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21.7.03

There seem to be three major ways to claim portions of the past as one's heritage -- genetic, cultural, and geographic. So my ancestors could be variously defined to include the Vikings, the ancient Greeks, or the Lenape/Oneidas/Nipmuc(depending on whether I count Palmerton, Hamilton, or Worcester as my residence).

Disputes between Native Americans* and archaeologists over the use of human remains can be seen in terms of these types of claims to heritage. In the case of very old bones, such as Kennewick Man, the Native American argument is geographic (ideally all three types of connection can be shown). Native groups often treat geography as the fundamental component, claiming continuity with all people who lived on their land before them. From this they can infer genetic and cultural continuity, based on the claim of indigenousness -- that they are the true people linked to that land since time immemmorial. This is reinforced by the idea that deceased members of the tribe are united with the land, fusing the two kinds of continuity. The claim by archaeologists that most disturbs many Native activists is that Native tribes migrated to their contact-era lands (though such migrations form a part of much Indian traditional history and mythology), best captured by the Bering Strait migration theory -- a claim that undercuts total geographic continuity.

However, geography only works up until 1492. After contact, it is obvious that Native Americans' lands have also been inhabited by those whose claim to remains is being disputed. By purely geographic standards, that would give white archaeologists a claim (while making the claims of forcibly relocated Native tribes more tenuous). So the primary line of heritage from contact to the present is made genetic. Meanwhile, efforts are made to portray non-Natives as illegitimate and visitors to the land they happen to reside in (a claim made easier by the reluctance of European culture to acknowledge connection to the land in a way similar to its articulation by Indians, as well as the effect of the wilderness myth in making America out to be a blank slate at the time of European colonization).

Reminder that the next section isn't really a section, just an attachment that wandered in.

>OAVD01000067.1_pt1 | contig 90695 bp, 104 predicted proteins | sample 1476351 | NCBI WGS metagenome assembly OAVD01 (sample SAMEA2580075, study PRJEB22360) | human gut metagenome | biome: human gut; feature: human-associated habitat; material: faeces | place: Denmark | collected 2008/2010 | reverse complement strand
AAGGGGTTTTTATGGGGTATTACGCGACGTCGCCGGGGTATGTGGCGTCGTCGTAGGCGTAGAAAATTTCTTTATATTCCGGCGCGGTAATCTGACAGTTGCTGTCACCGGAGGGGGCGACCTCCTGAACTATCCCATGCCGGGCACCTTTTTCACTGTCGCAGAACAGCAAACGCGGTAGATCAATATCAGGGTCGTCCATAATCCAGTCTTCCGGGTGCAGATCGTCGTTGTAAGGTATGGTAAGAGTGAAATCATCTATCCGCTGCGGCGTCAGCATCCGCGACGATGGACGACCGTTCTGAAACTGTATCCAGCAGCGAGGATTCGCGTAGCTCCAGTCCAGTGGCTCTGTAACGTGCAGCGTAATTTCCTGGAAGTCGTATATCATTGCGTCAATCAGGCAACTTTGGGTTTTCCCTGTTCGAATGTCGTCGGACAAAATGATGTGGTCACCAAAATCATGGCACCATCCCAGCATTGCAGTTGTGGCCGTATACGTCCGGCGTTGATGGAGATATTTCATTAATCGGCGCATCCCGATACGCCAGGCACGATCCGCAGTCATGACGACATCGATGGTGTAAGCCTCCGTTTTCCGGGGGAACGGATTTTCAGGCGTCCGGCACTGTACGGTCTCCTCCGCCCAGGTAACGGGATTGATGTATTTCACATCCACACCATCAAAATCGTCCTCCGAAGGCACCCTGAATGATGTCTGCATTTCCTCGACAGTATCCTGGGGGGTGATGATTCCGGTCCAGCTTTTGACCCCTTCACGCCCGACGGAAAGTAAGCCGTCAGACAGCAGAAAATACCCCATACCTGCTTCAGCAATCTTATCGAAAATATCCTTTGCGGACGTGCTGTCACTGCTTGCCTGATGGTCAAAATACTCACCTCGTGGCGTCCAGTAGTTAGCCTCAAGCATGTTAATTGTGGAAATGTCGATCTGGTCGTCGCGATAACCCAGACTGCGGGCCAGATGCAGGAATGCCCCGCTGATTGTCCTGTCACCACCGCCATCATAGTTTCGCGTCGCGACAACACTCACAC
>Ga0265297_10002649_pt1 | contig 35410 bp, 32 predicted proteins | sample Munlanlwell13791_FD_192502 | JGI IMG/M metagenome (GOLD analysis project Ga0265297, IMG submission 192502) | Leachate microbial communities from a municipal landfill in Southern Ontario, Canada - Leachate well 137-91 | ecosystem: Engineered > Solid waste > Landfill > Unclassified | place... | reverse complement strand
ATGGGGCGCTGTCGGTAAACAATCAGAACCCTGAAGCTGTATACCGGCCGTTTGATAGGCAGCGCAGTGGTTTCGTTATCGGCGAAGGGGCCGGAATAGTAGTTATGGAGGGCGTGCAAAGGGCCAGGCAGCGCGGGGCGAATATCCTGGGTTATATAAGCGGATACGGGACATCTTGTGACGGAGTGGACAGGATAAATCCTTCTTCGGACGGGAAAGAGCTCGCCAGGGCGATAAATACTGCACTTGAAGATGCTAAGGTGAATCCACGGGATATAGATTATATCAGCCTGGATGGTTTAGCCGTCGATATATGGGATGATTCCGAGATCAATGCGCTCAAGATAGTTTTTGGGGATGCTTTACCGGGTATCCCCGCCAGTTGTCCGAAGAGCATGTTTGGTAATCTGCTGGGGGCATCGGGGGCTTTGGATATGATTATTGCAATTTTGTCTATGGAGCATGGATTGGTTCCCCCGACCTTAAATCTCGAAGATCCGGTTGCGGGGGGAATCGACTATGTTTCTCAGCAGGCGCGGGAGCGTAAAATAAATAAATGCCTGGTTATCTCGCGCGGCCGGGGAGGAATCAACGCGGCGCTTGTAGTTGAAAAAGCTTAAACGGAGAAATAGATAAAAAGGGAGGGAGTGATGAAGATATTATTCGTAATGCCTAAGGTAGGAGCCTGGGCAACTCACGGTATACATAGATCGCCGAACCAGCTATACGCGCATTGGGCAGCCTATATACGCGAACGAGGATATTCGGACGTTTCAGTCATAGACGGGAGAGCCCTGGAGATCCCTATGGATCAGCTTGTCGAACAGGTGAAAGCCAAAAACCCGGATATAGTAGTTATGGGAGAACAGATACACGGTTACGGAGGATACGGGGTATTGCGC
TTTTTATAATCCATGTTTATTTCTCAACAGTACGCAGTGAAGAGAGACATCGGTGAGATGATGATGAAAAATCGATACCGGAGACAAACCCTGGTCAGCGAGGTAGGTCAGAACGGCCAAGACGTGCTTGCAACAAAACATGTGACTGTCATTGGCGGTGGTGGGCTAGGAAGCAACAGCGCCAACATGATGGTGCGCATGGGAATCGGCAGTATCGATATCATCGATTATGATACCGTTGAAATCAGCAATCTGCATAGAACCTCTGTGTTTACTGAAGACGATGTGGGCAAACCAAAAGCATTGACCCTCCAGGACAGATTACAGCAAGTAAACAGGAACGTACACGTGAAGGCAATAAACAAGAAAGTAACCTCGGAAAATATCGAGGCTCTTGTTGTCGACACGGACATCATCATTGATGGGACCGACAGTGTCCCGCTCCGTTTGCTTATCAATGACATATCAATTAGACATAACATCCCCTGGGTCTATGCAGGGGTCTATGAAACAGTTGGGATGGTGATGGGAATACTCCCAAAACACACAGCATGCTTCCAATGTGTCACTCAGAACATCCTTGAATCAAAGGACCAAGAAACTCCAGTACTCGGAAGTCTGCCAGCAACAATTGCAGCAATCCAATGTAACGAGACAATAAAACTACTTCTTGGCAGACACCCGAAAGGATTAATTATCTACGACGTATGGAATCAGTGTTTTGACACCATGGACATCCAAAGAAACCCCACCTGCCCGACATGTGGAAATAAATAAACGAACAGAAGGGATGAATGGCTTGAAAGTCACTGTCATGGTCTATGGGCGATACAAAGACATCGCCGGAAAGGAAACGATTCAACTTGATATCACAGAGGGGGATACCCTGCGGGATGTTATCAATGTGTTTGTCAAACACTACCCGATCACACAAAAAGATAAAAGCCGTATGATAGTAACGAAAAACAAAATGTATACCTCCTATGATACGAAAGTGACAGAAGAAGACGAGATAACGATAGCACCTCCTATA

Counter-arguments to Native claims usually attack a genetic or cultural lineage. Archaeologists will argue, for example, that the remains in question are not biologically ancestral to the Native Americans trying to claim them. Or they argue that that the culture of the deceased was so different from that of the claimants that they can't reasonably be considered the same group and Native beliefs (about things like proper burial practice) are thus not relevant. The problem here is that archaeologists are asserting a prerogative, not recognized by the Natives, to define "how close is close enough" for these types of relationships. There's no clear line between "ancestral" and "not ancestral" on any of the three dimensions of heritage, which means there's wide room for disagreement even if neither side is drawing the lines based on self-interest.

From a Native perspective, (white) archaeologists can come off as making a geographic claim to remains -- "this is our land now (by right of conquest), and thus we can do with these remains as we please." However, the archaeologists themselves see their claim as transcending the three categories I outlined. These three categories are types of claims to particular heritage -- for one person or group to claim a special relationship to another person or group. Archaeologists, however, see their claim as on behalf of the whole of humanity (genetic insofar as they would dispute the ownership of the remains with, say, a hungry dog).

*nb: My references to "Native Americans" should generally be read as a shorthand for the subset of Native Americans who promote a separate Native cultural identity and more or less agree with the positions I attribute to them. These people often claim to speak for Native Americans as a whole.

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